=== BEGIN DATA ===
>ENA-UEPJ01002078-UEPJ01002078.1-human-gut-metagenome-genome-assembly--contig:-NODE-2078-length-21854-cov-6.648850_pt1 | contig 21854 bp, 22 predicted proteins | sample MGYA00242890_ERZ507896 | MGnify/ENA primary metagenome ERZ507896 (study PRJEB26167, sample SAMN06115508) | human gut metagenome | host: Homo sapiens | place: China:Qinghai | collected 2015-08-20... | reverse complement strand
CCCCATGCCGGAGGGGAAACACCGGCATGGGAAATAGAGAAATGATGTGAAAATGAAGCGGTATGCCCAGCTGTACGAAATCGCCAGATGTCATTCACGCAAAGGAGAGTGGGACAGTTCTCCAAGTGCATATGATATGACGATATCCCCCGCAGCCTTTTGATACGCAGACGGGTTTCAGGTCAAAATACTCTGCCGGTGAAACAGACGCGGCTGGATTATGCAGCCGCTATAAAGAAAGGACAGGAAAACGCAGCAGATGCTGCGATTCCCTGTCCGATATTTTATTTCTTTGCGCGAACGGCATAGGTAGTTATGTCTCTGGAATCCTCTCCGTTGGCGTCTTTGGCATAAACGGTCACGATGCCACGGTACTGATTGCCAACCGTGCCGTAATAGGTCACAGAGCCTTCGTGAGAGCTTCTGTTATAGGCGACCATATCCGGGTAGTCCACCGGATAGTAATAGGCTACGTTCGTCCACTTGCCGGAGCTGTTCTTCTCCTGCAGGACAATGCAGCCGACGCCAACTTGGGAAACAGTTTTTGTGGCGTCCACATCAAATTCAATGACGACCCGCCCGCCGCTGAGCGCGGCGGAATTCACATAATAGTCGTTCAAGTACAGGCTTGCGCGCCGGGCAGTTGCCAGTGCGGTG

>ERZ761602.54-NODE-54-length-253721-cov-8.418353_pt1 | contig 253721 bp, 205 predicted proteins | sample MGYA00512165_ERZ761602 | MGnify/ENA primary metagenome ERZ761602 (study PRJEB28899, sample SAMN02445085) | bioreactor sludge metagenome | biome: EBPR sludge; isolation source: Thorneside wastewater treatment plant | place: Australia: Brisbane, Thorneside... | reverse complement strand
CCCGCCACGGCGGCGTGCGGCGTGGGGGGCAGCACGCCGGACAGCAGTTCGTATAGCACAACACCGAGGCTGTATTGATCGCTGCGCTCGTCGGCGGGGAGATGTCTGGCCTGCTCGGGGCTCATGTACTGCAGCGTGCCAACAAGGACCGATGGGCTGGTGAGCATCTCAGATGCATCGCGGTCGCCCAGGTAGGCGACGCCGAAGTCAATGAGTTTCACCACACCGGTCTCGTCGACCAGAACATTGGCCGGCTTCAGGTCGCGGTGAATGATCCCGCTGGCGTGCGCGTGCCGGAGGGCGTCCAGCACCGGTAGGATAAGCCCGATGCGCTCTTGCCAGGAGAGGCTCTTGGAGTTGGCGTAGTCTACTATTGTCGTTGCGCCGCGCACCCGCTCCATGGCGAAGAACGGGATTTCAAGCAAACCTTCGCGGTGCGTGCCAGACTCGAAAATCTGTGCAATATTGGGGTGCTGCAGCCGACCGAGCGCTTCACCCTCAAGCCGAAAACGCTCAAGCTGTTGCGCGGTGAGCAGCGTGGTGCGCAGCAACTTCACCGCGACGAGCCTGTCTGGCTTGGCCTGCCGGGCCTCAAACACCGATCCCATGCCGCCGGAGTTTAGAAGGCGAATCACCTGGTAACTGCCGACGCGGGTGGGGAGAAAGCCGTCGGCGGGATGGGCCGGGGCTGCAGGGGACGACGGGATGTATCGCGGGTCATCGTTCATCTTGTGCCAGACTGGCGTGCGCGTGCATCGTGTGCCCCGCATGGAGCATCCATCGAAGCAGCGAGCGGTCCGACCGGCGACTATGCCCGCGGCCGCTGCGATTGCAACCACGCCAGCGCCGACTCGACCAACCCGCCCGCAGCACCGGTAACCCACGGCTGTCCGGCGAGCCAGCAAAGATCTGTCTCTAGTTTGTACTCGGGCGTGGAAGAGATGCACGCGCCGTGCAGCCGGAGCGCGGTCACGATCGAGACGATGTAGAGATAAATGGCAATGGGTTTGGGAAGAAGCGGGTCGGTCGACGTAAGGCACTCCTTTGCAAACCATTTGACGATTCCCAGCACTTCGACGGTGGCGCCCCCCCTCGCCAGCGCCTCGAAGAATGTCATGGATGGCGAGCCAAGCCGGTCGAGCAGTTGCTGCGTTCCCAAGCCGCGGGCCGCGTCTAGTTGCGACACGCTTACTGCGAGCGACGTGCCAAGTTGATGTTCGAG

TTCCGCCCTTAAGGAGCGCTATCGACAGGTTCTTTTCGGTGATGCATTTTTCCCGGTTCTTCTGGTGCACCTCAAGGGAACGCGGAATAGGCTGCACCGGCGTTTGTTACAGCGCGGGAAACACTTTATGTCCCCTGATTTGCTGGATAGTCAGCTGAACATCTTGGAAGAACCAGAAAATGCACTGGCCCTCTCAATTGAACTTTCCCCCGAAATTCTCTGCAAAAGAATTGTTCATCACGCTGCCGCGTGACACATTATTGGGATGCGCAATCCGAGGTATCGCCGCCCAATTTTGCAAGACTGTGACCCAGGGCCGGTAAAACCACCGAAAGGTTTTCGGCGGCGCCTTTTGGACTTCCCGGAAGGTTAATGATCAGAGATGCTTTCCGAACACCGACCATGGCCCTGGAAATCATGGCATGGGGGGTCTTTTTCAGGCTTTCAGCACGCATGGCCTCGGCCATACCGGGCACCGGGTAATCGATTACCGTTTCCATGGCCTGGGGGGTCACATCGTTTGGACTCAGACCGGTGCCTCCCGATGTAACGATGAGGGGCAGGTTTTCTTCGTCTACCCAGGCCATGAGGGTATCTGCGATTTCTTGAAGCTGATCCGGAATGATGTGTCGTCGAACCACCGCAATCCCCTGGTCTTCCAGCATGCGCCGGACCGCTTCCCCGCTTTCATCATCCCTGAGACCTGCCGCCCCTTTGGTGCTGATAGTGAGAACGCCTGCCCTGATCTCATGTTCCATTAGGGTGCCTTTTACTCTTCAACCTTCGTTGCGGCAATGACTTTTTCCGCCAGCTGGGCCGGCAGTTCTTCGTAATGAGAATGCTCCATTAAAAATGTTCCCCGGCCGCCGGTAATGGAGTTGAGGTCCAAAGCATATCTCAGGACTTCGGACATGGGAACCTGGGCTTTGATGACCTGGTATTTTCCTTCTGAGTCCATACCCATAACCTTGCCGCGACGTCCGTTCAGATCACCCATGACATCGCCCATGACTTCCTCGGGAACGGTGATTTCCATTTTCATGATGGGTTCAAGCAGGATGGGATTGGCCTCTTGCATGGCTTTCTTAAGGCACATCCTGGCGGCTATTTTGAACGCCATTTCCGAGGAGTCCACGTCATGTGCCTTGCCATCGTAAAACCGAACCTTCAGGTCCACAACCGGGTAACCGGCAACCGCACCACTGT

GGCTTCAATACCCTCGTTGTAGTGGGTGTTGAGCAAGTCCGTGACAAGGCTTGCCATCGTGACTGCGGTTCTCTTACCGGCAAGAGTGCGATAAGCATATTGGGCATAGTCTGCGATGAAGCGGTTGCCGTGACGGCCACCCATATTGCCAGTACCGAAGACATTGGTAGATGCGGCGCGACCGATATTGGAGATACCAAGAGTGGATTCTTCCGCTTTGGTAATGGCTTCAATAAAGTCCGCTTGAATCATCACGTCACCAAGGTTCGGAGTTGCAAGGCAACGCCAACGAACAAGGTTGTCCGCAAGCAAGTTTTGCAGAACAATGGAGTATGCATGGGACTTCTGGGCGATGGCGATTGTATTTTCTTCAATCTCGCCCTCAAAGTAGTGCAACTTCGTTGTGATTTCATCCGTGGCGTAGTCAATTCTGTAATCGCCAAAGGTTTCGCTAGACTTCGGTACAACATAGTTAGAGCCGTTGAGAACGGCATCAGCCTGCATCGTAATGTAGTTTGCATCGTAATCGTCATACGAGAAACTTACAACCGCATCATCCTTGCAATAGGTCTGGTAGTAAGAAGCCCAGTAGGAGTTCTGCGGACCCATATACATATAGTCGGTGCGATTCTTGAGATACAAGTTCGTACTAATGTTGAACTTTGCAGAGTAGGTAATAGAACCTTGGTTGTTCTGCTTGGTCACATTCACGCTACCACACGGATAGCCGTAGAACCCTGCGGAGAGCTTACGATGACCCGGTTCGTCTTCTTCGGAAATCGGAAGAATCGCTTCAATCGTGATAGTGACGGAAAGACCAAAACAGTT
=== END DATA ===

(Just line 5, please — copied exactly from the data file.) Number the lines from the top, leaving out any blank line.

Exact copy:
TTCCGCCCTTAAGGAGCGCTATCGACAGGTTCTTTTCGGTGATGCATTTTTCCCGGTTCTTCTGGTGCACCTCAAGGGAACGCGGAATAGGCTGCACCGGCGTTTGTTACAGCGCGGGAAACACTTTATGTCCCCTGATTTGCTGGATAGTCAGCTGAACATCTTGGAAGAACCAGAAAATGCACTGGCCCTCTCAATTGAACTTTCCCCCGAAATTCTCTGCAAAAGAATTGTTCATCACGCTGCCGCGTGACACATTATTGGGATGCGCAATCCGAGGTATCGCCGCCCAATTTTGCAAGACTGTGACCCAGGGCCGGTAAAACCACCGAAAGGTTTTCGGCGGCGCCTTTTGGACTTCCCGGAAGGTTAATGATCAGAGATGCTTTCCGAACACCGACCATGGCCCTGGAAATCATGGCATGGGGGGTCTTTTTCAGGCTTTCAGCACGCATGGCCTCGGCCATACCGGGCACCGGGTAATCGATTACCGTTTCCATGGCCTGGGGGGTCACATCGTTTGGACTCAGACCGGTGCCTCCCGATGTAACGATGAGGGGCAGGTTTTCTTCGTCTACCCAGGCCATGAGGGTATCTGCGATTTCTTGAAGCTGATCCGGAATGATGTGTCGTCGAACCACCGCAATCCCCTGGTCTTCCAGCATGCGCCGGACCGCTTCCCCGCTTTCATCATCCCTGAGACCTGCCGCCCCTTTGGTGCTGATAGTGAGAACGCCTGCCCTGATCTCATGTTCCATTAGGGTGCCTTTTACTCTTCAACCTTCGTTGCGGCAATGACTTTTTCCGCCAGCTGGGCCGGCAGTTCTTCGTAATGAGAATGCTCCATTAAAAATGTTCCCCGGCCGCCGGTAATGGAGTTGAGGTCCAAAGCATATCTCAGGACTTCGGACATGGGAACCTGGGCTTTGATGACCTGGTATTTTCCTTCTGAGTCCATACCCATAACCTTGCCGCGACGTCCGTTCAGATCACCCATGACATCGCCCATGACTTCCTCGGGAACGGTGATTTCCATTTTCATGATGGGTTCAAGCAGGATGGGATTGGCCTCTTGCATGGCTTTCTTAAGGCACATCCTGGCGGCTATTTTGAACGCCATTTCCGAGGAGTCCACGTCATGTGCCTTGCCATCGTAAAACCGAACCTTCAGGTCCACAACCGGGTAACCGGCAACCGCACCACTGT